Do you always need a formal process such as Administration, Company Voluntary Arrangement or liquidation?
Corporate restructuring is a term used to describe reorganising a corporate structure, separating or combining different but connected business activities, or rescheduling liabilities to make them more manageable or more in line with the business requirements. But do you always need a formal process to restructure such as Administration, Company Voluntary Arrangement or liquidation?
Why is corporate restructuring sometimes necessary?
Sometimes different areas of a group of connected companies progress at different speeds, changes in demand for different products or services, mergers and acquisitions, or just different management objectives can all be reasons for ‘ corporate restructuring’ or reorganising the way the bits of the business fit together. From time to time even historically successful companies find that loss making or underperforming areas of their business operations begin to have a significant impact on overall trading results and in extreme cases threaten the very existence of the organisation.
In recent times we have particularly seen large retail companies having to deal with changes in the retail market and the growth of internet shopping, leading to uneconomical sites needing to be removed from the portfolio, to protect the overall business. On a smaller scale we have also been asked to assist with the separation of the trading part of companies from the property owning part, as a step towards succession and retirement planning in a family business environment.
When is a formal corporate restructuring process necessary?
In many circumstances, the danger signs identifying the non performing operations are not spotted until very late in the day. Consequently the business faces severe financial pressures, which don’t allow time for the corporate restructuring to take place, without the protection of a formal insolvency using one of the options below :-
Administration is a legal process which allows the business breathing space and protection from creditor pressure. It can be used to allow time to find a buyer or implement corporate restructuring to cut out the cancerous elements.
Company Voluntary Arrangement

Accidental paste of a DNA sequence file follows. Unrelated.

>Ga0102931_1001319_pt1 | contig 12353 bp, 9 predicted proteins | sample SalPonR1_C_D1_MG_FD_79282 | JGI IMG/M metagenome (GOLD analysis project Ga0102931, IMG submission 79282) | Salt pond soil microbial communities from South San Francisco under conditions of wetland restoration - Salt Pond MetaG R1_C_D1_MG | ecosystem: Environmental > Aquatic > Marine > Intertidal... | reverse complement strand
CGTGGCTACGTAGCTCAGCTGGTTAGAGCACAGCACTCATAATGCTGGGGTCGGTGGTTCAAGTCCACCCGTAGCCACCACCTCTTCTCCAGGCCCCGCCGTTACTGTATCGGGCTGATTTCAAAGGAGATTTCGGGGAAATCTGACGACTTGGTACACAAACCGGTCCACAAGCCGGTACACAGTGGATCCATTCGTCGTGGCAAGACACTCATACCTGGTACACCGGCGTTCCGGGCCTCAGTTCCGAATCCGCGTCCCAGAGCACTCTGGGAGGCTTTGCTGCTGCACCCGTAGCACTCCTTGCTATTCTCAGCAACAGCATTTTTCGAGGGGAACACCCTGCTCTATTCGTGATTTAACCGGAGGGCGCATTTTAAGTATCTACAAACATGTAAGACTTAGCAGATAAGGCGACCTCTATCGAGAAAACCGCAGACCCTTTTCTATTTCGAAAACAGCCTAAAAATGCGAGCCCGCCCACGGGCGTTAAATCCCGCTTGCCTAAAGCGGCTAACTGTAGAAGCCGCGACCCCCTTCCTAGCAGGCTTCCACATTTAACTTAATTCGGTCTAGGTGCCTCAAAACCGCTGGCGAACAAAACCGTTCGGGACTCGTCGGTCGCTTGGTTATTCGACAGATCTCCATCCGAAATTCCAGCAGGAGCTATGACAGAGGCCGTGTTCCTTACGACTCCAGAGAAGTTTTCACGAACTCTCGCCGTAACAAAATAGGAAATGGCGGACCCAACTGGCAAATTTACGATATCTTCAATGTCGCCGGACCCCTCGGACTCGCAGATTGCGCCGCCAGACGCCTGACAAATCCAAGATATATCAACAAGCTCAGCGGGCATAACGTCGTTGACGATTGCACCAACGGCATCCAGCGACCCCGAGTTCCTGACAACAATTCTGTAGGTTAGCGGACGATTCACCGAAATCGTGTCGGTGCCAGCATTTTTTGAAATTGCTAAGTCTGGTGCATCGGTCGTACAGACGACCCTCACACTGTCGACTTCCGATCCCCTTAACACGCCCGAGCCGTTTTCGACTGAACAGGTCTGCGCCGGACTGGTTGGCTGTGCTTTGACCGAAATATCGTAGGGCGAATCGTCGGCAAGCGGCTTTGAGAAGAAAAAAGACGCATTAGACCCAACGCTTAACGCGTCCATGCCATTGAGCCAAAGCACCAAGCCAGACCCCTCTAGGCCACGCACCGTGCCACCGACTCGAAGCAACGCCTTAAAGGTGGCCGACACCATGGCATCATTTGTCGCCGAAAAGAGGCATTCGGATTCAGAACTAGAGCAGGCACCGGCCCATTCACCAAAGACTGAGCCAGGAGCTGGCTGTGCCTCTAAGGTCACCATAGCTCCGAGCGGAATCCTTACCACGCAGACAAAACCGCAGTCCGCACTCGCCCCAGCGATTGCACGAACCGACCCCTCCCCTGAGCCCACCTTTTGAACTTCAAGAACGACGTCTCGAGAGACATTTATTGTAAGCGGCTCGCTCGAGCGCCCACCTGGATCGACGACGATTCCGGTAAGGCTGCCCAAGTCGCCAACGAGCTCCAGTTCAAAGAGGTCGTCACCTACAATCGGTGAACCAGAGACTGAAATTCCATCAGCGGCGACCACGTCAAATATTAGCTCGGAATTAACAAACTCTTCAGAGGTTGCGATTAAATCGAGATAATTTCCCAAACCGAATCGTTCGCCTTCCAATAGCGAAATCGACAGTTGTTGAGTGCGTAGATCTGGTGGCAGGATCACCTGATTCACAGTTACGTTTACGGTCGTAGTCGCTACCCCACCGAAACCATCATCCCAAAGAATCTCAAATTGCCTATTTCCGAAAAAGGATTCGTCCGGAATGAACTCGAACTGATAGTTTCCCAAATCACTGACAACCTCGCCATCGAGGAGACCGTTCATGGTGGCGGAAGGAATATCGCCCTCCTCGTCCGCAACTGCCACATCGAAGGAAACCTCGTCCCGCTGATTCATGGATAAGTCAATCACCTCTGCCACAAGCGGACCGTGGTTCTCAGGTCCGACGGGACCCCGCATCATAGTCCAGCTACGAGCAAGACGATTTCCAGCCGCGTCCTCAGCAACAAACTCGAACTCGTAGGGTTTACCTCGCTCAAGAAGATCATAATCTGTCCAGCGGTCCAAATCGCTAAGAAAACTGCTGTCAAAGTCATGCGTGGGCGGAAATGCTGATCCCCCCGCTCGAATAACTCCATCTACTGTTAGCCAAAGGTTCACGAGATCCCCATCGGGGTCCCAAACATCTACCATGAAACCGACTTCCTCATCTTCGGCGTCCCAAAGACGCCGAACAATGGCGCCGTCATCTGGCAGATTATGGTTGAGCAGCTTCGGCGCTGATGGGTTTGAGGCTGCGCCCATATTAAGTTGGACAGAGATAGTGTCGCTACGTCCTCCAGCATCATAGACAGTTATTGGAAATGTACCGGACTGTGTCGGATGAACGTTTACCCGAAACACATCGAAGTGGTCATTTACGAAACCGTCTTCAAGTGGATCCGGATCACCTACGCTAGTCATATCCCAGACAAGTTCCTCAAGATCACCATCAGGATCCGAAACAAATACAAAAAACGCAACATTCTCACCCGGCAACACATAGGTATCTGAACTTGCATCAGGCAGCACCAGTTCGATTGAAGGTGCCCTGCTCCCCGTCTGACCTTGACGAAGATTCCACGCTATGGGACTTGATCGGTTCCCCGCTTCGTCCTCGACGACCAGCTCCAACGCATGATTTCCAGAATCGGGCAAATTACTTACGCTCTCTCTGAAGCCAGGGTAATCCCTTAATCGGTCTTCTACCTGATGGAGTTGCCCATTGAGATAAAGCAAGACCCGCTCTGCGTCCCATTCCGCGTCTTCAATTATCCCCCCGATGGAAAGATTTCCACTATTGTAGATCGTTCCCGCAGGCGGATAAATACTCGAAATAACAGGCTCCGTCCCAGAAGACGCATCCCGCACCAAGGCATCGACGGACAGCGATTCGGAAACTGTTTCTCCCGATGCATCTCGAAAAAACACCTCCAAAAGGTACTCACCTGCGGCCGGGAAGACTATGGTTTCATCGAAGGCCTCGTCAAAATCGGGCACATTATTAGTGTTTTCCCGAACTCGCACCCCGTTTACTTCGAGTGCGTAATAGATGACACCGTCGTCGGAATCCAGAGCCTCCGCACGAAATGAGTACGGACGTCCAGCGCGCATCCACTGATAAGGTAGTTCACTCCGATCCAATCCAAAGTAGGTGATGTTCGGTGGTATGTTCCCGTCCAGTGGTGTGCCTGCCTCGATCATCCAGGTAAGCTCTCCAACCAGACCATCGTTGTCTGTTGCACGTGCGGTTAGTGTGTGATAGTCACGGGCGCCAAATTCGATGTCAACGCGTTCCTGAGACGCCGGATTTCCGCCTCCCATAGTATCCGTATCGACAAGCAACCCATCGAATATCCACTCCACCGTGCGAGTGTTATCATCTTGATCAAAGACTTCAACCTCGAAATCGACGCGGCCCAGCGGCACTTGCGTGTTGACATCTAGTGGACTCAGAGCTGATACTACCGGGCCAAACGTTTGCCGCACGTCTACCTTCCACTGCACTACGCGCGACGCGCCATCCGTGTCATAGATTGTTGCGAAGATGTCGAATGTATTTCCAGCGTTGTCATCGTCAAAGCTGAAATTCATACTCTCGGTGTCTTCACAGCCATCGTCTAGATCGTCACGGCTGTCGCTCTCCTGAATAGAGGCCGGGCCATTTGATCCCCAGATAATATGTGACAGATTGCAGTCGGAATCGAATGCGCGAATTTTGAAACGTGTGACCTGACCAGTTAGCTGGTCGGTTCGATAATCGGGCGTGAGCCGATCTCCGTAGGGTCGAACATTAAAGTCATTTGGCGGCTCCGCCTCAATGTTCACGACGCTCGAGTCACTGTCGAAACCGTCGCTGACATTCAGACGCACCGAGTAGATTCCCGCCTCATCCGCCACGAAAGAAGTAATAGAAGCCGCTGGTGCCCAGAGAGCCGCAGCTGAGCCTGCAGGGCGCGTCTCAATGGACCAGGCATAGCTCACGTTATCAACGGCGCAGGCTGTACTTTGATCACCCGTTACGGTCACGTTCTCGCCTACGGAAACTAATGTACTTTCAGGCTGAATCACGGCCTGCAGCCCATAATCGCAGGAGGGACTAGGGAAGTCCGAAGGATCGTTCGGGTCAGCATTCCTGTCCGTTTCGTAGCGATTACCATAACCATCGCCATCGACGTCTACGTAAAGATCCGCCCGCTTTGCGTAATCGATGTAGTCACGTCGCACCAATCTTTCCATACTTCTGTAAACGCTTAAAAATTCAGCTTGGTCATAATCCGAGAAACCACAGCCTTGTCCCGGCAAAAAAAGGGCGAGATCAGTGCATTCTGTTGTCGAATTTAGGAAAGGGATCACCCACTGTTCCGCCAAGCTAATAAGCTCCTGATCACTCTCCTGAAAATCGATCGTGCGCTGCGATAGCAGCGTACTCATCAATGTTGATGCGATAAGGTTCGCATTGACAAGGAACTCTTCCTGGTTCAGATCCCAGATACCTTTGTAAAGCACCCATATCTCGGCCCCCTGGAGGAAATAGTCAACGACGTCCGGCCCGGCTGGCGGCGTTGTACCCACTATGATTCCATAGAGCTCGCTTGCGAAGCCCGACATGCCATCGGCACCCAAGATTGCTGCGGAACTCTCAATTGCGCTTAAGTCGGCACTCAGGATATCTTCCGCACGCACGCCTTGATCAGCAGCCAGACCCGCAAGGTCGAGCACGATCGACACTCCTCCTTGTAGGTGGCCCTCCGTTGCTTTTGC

Known as a CVA this is a formal agreement with creditors to agree that their debts can be paid over a period of time. The CVA can also be utilised to make radical corporate restructuring changes including making redundancies and cutting costs.
A formal company winding up can be coupled with the sale of the profitable elements of the business, detached from the historical losses, to provide the best return for creditors. On occasions it is simply that one loss making company within a group is wound up to protect the other companies.
Can it be done another way?
Yes is the simple answer. We were recently asked to advise a company which owned a significant social housing property portfolio, and as a result was ‘asset rich but cash poor’. The company also operated a residential care home, which was incurring significant losses, partly relating to the burden of increased regulation, which had depleted the trading cash reserves.
Fortunately, we were asked to advise before the problem reached levels where creditor pressure would have restricted our options. The owners were considering the, apparently, simplest option of borrowing more money against the property portfolio to pay the trade creditors and HMRC arrears incurred through the loss making part of the business.. However, we identified that the priority was to have an action plan to set about stemming the flow of losses and thereby turning the business around. To just cover up the losses by borrowing was not addressing the underlying problem and in effect would have been a short term solution leading to long term pain. Once the numbers were crunched and upon reflection, the business owners recognised that they did not possess the skills and motivation or the immediate resources to confidently set about making the required changes in an environment of restrictions from the industry regulators.
As a result it was agreed that the best outcome would be achieved by selling the care home business to a new operator and we were instructed to assist the company in finding a purchaser. After a short, but focused, marketing period, we were able identify a suitable purchaser and successfully negotiated a sale of the care home to an experienced operator in this sector, with a proven track record with the regulatory authorities. The purchaser was better equipped to invest the time and resources needed to turn that part of the business around. No formal insolvency process was needed for the corporate restructuring and the trade creditors and HMRC arrears were all paid without even being aware that the company had a potential problem.
The happy ending in this example was that the proceeds of sale have helped to replenish the company’s cash reserves and flow of losses has been stemmed. Freed from the burden of running the care home, the management are able to concentrate on managing the property portfolio, which now provides a healthy and steady flow of income and profits for the owners to enjoy.
What should I do if part of my business is not functioning properly?
Ideally, if you set up a new business service and there are potential risks for your core business, consider a group structure to isolate any potential risk.
Maintain good accounting records to track performances in different areas of the business to identify weaknesses and avoid losses in one area being obscured by profits elsewhere.
Seek early advice if poor trading performance in certain aspects of the business is likely to have a significant impact on the company as a whole.